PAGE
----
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Why we cannot afford UPA-3 December 26, 2013

Posted by Sharath Rao in Uncategorized.

The Congress got a rude surprise earlier this month with the rout in the Assembly elections. While the rout itself was in some sense expected, the extent of defeat probably wasn’t. One of the consequences of this appears to be an expectation that this is a shape of things to come for 2014.

Perhaps as part of the effort to stem the bleeding, shore up some support, fundraising wise and otherwise, Rahul Gandhi talking to the FICCI tried to make all the right noises on growth and corruption. Or at least, he tried not to strike the same tone that he did earlier this year talking to CII. So is this the new Congress under a new leader who comes with a new language and a realization that growth and fiscal prudence matter? Is there a panic in the Congress that their rights-based populist vision might not carry the day for them? All of these are questions that are better left to those who follow the party and have inside sources. I can leave you with a question here though: Would you judge someone by what they say they will do or based on what you have seen them do so far?

Let me instead concentrate on how the man on the street might want to reason about 2014.

So, hey common man:

Chances are that for any number of reasons you will vote the Congress back to power. It is unlikely to happen in the manner that it happened in 2009 with Congress getting over 200 seats. But a repeat of 2004 cannot be ruled out, where non-Congress, non-BJP parties get enough seats to prop the Congress back to power. A repeat of the dark days of 1996 is also possible. What does UPA-3 bode for India?

Is there a reason to believe that UPA-3 would be worse than UPA-2. Yes, there is. One simple reason, a reason that is embarrassingly simple to state.

Renewed political capital.

Just like companies raise financial capital in the public markets, political parties and politicians raise (or fail to raise) their political capital in the elections. Each election defeat is a vote of no-confidence. If the defeat involves the incumbent government – as in Delhi and Rajastan recently – the message is – “You have not done a good enough job and you deserve to go”. If the defeat is of the challenger – as in MP and Chattisgarh – the message is – “We are generally happy; we could be happier but its not you who will take us where we want to.”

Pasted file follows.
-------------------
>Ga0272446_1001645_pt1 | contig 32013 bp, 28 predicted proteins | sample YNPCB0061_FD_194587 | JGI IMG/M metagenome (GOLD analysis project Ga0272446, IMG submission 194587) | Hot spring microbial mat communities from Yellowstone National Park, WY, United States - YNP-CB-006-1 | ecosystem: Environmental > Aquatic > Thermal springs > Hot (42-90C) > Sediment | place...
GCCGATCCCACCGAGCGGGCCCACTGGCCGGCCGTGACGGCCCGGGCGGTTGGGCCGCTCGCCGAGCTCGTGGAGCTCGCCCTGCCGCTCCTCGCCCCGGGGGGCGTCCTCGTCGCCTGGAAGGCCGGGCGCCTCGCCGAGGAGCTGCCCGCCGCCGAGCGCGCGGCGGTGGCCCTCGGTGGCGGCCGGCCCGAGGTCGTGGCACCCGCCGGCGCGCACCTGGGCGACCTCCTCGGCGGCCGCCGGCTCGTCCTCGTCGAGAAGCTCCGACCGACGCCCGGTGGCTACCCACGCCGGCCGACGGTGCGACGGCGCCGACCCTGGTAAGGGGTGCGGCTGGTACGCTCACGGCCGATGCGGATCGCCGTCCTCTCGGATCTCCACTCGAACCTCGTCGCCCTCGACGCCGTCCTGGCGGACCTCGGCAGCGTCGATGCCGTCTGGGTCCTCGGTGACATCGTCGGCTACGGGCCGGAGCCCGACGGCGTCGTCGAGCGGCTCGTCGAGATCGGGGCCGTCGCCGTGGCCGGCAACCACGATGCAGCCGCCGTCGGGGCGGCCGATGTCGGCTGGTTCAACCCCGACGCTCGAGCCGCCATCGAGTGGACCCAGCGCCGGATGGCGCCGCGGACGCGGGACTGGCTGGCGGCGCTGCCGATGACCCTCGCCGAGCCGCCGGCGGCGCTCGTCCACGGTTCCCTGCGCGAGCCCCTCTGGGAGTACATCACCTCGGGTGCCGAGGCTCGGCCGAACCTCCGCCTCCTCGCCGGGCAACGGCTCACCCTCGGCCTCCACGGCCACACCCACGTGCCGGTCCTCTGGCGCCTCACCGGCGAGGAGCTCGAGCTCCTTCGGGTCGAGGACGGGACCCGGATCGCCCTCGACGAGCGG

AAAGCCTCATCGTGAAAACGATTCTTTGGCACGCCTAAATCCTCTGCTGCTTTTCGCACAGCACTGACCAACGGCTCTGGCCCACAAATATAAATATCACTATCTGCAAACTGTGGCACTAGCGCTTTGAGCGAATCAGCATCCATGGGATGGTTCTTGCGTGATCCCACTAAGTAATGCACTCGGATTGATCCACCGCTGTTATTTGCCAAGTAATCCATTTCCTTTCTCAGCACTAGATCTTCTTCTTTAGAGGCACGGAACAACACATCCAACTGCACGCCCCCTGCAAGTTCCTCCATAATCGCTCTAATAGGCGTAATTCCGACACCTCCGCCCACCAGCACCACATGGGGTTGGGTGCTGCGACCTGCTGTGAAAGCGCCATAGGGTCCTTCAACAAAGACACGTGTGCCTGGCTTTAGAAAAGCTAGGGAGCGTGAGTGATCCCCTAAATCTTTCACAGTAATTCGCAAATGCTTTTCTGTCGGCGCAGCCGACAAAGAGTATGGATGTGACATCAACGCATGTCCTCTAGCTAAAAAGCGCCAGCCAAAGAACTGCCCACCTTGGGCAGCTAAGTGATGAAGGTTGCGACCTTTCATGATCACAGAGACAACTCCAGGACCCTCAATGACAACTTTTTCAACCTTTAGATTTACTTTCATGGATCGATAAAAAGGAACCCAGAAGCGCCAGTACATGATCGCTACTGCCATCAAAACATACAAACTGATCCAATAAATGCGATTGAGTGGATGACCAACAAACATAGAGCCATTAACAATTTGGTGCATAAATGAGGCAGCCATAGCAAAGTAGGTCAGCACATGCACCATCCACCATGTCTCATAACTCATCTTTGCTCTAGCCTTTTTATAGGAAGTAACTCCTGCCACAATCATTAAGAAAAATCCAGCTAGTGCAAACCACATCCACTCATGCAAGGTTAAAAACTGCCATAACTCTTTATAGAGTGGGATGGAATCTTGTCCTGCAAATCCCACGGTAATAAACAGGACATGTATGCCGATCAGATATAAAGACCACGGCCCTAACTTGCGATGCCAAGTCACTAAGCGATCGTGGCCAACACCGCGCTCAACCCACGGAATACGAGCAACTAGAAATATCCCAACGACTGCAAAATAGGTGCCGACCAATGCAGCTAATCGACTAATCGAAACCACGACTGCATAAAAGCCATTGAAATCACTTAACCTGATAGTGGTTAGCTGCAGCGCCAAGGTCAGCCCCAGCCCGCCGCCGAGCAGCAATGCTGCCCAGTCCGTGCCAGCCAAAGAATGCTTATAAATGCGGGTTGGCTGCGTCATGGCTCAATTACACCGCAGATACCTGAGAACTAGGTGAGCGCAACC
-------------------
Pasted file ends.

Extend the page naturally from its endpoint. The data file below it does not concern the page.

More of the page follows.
Likewise, each election victory is a endorsement of all the good and more importantly, a forgiving and forgetting of all the bad. And that is where if UPA-3 comes in, the message is – “Yes, you may have caused a lot of damage, but you know what, never mind. No big deal. No scam matters, nor does the wrecking of the economy. And, guess what, weakening and destruction of institutions, that is ok too. All forgiven, all forgotten, for all time to come.”

The signal it sends will not merely be implicit and in the abstract; it will be concrete and the effects will be on the ground. There will be no investigation of any scam of the past 10 years, there will only be more scams. In 2016 when the opposition asks about Coalgate, they will be reminded that they lost the elections and that they are poor losers and that the charges are politically motivated. Bush was emboldened when re-elected in 2004, although he arguably took decisions on Iraq (‘the surge’) that eventually changed things for the better. Obama, having re-elected in 2012, decided not to negotiate on healthcare reform since he claimed that the issue had been settled with his re-election. Fair enough, but scary when one thinks what UPA-3 will do once re-elected.

Not punishing poorly performing government emboldens politicians and subsequently things only get worse. It is extremely unlikely that a poorly performing government barely manages to return to power having won narrowly and then course corrects. A victory is seen as an endorsement, a ‘lets have more of it’ vote and more of it is what you get. India has already lost several years and in a rush to paint doomsday scenarios awaiting us with the advent of Modi on the national stage, nobody is talking about what it means to have the current crowd back in power. I know I am not saying anything terribly profound, merely pointing something that is seldom talked about.

The basis of appeal here is not personal, it is not based on conspiracy theories about the Gandhis or the predominantly left-liberal media or Mr. Modi’s rhetoric. It is not even necessary to entertain any of that to arrive at this conclusion – we cannot afford 5 more years.



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